Sydney’s light rail: All you need to know

By Catherine Sturman
The result of a booming economy, increased population and rising number of tourists to within Sydney has led to the extension of the light rail within S...

The result of a booming economy, increased population and rising number of tourists to within Sydney has led to the extension of the light rail within Sydney, titled the new CBD and South-East Light rail network, which will meet future and existing demand.

Construction for the 12km public transport route began in October 2015 and will contain over 20 new stops for commuters, incorporating a fleet of sophisticated light rail vehicles, with high capacity, will be constructed with highly sustainable features. The low floor design will make it accessible for all individuals within the city.

On their website, it is stated that the route will “extend from Circular Quay along George Street to Central Station, through Surry Hills to Moore Park, then to Kesington and Kingsford Park via Anzac Parade and Randwick via Alison Road and High Street.” From Wynyard Station to Town Hall, a 1km pedestrian area will be constructed, creating increased advantages for tourists, shoppers and locals within the area.

The $2.1 billion project is the being overseen by the NSW Government and managed by Transport for NSW. In addition, the City of Sydney is providing $220 million towards the cost of the project.

The ALTRAC Light Rail consortium is will undertake construction, infrastructural and key operational works, consisting of ACCIONA, Alstom Transport Australia, Capella Capital and Transdev Sydney. The consortium will also undertake works on the West Light Rail and future maintenance to ensure it remains operational.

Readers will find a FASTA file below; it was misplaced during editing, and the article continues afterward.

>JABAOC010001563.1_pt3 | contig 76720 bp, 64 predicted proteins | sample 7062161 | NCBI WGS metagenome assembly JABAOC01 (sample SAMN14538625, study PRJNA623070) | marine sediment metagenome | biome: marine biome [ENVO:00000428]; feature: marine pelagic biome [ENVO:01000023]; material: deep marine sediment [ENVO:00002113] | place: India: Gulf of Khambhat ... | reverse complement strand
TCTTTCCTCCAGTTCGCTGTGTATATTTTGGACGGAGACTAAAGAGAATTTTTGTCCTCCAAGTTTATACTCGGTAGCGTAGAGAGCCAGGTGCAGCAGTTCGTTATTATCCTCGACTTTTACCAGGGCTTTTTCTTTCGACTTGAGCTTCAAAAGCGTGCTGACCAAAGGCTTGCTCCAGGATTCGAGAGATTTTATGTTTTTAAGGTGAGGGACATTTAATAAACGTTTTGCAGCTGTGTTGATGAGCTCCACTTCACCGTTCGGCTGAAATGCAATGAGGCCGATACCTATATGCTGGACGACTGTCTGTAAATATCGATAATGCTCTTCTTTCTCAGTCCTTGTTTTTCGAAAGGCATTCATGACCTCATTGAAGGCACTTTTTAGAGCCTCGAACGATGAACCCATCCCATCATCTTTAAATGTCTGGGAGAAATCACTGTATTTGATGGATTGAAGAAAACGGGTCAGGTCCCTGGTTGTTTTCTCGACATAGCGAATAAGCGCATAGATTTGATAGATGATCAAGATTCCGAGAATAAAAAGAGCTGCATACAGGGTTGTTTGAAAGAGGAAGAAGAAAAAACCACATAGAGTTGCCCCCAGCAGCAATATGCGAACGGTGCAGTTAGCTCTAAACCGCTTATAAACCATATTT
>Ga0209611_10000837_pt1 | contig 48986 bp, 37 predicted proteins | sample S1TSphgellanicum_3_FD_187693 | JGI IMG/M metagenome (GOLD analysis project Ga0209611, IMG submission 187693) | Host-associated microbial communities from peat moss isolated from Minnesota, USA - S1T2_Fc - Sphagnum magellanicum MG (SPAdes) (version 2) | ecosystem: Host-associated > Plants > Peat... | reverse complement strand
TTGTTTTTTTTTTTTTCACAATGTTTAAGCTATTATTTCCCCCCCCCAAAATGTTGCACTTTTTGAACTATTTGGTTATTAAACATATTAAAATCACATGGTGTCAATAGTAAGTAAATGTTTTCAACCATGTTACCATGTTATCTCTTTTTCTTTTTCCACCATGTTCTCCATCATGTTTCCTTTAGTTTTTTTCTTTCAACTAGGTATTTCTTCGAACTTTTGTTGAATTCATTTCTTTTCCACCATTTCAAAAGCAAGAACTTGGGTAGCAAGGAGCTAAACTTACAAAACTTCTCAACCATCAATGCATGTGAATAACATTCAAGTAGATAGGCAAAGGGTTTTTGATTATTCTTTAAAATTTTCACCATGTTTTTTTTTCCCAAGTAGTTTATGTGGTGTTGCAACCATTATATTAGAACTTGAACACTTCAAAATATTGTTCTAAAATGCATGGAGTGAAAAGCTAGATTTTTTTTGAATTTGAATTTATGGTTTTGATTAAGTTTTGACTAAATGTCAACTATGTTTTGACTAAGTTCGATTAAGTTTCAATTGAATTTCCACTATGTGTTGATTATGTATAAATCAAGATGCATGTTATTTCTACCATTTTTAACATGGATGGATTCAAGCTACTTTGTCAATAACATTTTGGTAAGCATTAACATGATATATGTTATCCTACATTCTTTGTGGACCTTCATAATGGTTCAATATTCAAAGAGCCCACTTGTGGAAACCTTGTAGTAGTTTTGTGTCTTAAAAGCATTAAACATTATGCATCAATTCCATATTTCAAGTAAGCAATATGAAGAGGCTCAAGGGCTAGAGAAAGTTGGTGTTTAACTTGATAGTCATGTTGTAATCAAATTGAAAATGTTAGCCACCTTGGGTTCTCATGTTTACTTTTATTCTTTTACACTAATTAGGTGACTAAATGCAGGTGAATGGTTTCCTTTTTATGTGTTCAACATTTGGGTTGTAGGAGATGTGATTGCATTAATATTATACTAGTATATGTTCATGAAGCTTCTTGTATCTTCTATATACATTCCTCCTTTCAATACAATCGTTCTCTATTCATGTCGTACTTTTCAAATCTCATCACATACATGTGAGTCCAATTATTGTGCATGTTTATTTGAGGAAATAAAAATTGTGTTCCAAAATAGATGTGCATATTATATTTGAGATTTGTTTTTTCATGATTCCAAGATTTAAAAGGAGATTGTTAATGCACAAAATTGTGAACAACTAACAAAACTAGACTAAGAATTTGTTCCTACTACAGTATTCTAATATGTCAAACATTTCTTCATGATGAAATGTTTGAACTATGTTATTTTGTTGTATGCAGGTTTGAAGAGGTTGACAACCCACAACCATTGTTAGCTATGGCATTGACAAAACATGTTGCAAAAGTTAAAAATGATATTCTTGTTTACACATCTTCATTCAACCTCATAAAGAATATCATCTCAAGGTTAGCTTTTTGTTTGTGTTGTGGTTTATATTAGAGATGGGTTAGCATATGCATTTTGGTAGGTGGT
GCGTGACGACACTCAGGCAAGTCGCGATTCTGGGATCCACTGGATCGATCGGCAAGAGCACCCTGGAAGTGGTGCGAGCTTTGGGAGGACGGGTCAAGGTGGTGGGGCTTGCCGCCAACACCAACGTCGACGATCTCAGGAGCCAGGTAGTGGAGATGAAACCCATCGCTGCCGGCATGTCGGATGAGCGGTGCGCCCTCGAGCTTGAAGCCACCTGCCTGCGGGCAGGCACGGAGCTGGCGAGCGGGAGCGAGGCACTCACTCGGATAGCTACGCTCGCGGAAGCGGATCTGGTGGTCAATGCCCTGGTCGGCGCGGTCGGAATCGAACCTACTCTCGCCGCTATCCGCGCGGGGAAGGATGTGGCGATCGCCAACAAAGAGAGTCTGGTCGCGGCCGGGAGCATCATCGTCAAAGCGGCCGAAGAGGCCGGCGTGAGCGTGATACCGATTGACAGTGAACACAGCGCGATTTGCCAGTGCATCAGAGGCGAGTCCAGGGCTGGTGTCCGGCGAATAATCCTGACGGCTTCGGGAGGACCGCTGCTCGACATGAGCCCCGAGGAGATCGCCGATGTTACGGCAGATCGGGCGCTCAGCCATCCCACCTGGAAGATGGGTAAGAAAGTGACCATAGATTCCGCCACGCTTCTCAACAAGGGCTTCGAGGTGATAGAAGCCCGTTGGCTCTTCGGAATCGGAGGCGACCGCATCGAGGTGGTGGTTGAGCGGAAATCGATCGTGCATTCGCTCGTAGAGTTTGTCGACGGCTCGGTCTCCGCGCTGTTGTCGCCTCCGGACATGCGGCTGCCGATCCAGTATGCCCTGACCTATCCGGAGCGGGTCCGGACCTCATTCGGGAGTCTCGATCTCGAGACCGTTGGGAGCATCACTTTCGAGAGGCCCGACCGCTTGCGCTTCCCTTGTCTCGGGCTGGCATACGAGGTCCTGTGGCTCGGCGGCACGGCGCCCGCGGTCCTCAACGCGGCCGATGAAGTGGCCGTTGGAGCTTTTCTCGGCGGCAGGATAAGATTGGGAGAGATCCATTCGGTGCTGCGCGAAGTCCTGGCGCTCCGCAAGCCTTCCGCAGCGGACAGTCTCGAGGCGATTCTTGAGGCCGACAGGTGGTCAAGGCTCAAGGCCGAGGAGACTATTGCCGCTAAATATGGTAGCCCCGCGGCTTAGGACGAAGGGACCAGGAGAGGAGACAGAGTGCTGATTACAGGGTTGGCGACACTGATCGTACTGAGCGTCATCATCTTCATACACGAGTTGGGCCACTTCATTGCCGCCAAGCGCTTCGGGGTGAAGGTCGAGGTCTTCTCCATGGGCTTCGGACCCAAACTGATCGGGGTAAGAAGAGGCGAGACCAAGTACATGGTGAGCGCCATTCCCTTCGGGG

However, the Sydney Morning Herald has recently reported of conflicts between government authorities and contractors with regards to redesigning current areas of the line amongst rising costs. This is in addition to the finding of utility cables under roadways throughout the construction works.

Sydney’s new electronic ticketing system, Opal (similar to London’s Oyster card in the UK), will work in collaboration with the new rail network to ensure commuters can seamlessly utilise all types of public transport.

The rail transports over 8 million customers a year, which is set to increase. The new system will address the issues of traffic congestion and provide further transport options within the city.

The work will be undertaken in phases, incorporating 31 construction zones. The majority of engineering works will be constructed solely over the Eastern Distributor.

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Read the December 2016 issue of Construction Global magazine.

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